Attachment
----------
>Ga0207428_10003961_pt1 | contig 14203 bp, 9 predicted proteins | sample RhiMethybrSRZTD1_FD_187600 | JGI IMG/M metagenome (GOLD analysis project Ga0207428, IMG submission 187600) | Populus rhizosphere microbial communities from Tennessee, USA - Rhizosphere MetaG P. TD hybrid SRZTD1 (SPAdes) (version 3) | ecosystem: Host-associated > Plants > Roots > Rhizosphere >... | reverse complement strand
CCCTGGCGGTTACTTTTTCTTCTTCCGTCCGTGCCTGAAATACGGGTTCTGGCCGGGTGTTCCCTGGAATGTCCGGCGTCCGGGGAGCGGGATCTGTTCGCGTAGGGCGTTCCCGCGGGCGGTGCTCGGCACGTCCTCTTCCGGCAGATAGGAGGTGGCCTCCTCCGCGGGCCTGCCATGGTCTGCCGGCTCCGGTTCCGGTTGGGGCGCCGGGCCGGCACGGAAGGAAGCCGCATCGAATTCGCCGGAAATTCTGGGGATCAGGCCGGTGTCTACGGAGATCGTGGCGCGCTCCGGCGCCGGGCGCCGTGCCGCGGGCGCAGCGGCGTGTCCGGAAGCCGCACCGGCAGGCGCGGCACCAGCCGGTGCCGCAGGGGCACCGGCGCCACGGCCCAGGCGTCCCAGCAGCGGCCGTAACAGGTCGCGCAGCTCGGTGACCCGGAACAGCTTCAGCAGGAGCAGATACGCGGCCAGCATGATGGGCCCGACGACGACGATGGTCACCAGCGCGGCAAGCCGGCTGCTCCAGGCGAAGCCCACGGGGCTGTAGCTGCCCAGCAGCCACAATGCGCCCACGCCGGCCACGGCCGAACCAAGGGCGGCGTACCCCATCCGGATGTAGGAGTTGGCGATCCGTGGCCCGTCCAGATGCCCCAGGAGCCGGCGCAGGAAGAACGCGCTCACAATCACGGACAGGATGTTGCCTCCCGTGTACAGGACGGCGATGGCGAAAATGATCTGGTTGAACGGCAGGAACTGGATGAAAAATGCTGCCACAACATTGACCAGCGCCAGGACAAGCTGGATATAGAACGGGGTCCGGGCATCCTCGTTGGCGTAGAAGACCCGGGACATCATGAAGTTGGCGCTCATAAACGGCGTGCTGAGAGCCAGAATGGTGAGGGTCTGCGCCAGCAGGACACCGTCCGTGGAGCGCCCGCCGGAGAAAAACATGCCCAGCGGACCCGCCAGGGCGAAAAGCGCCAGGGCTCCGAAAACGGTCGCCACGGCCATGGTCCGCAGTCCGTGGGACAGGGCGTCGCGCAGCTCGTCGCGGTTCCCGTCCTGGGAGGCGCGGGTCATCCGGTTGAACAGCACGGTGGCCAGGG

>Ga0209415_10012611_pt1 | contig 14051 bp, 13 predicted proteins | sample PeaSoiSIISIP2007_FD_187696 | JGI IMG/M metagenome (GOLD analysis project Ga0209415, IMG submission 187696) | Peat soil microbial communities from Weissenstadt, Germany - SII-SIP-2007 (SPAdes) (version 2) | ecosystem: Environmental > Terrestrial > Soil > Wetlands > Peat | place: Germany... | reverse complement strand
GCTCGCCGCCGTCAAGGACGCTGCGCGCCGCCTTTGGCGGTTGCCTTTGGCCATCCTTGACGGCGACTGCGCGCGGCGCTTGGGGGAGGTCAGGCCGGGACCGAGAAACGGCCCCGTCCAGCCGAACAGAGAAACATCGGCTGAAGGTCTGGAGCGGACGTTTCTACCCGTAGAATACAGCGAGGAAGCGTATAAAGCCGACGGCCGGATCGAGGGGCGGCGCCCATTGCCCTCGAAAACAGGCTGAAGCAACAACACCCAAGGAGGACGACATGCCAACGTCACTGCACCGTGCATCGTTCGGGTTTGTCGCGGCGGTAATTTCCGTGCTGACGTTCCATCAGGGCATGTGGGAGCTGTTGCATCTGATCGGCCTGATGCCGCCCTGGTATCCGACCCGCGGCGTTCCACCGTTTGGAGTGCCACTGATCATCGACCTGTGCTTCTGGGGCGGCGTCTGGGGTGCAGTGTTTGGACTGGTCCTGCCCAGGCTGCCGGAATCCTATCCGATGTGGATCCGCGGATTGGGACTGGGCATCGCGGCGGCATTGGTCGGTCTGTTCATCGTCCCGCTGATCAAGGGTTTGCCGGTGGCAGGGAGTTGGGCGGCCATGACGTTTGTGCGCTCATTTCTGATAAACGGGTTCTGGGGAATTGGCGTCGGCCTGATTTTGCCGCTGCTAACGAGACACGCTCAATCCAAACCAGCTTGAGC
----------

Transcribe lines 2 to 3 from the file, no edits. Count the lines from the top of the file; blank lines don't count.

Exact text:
CCCTGGCGGTTACTTTTTCTTCTTCCGTCCGTGCCTGAAATACGGGTTCTGGCCGGGTGTTCCCTGGAATGTCCGGCGTCCGGGGAGCGGGATCTGTTCGCGTAGGGCGTTCCCGCGGGCGGTGCTCGGCACGTCCTCTTCCGGCAGATAGGAGGTGGCCTCCTCCGCGGGCCTGCCATGGTCTGCCGGCTCCGGTTCCGGTTGGGGCGCCGGGCCGGCACGGAAGGAAGCCGCATCGAATTCGCCGGAAATTCTGGGGATCAGGCCGGTGTCTACGGAGATCGTGGCGCGCTCCGGCGCCGGGCGCCGTGCCGCGGGCGCAGCGGCGTGTCCGGAAGCCGCACCGGCAGGCGCGGCACCAGCCGGTGCCGCAGGGGCACCGGCGCCACGGCCCAGGCGTCCCAGCAGCGGCCGTAACAGGTCGCGCAGCTCGGTGACCCGGAACAGCTTCAGCAGGAGCAGATACGCGGCCAGCATGATGGGCCCGACGACGACGATGGTCACCAGCGCGGCAAGCCGGCTGCTCCAGGCGAAGCCCACGGGGCTGTAGCTGCCCAGCAGCCACAATGCGCCCACGCCGGCCACGGCCGAACCAAGGGCGGCGTACCCCATCCGGATGTAGGAGTTGGCGATCCGTGGCCCGTCCAGATGCCCCAGGAGCCGGCGCAGGAAGAACGCGCTCACAATCACGGACAGGATGTTGCCTCCCGTGTACAGGACGGCGATGGCGAAAATGATCTGGTTGAACGGCAGGAACTGGATGAAAAATGCTGCCACAACATTGACCAGCGCCAGGACAAGCTGGATATAGAACGGGGTCCGGGCATCCTCGTTGGCGTAGAAGACCCGGGACATCATGAAGTTGGCGCTCATAAACGGCGTGCTGAGAGCCAGAATGGTGAGGGTCTGCGCCAGCAGGACACCGTCCGTGGAGCGCCCGCCGGAGAAAAACATGCCCAGCGGACCCGCCAGGGCGAAAAGCGCCAGGGCTCCGAAAACGGTCGCCACGGCCATGGTCCGCAGTCCGTGGGACAGGGCGTCGCGCAGCTCGTCGCGGTTCCCGTCCTGGGAGGCGCGGGTCATCCGGTTGAACAGCACGGTGGCCAGGG

>Ga0209415_10012611_pt1 | contig 14051 bp, 13 predicted proteins | sample PeaSoiSIISIP2007_FD_187696 | JGI IMG/M metagenome (GOLD analysis project Ga0209415, IMG submission 187696) | Peat soil microbial communities from Weissenstadt, Germany - SII-SIP-2007 (SPAdes) (version 2) | ecosystem: Environmental > Terrestrial > Soil > Wetlands > Peat | place: Germany... | reverse complement strand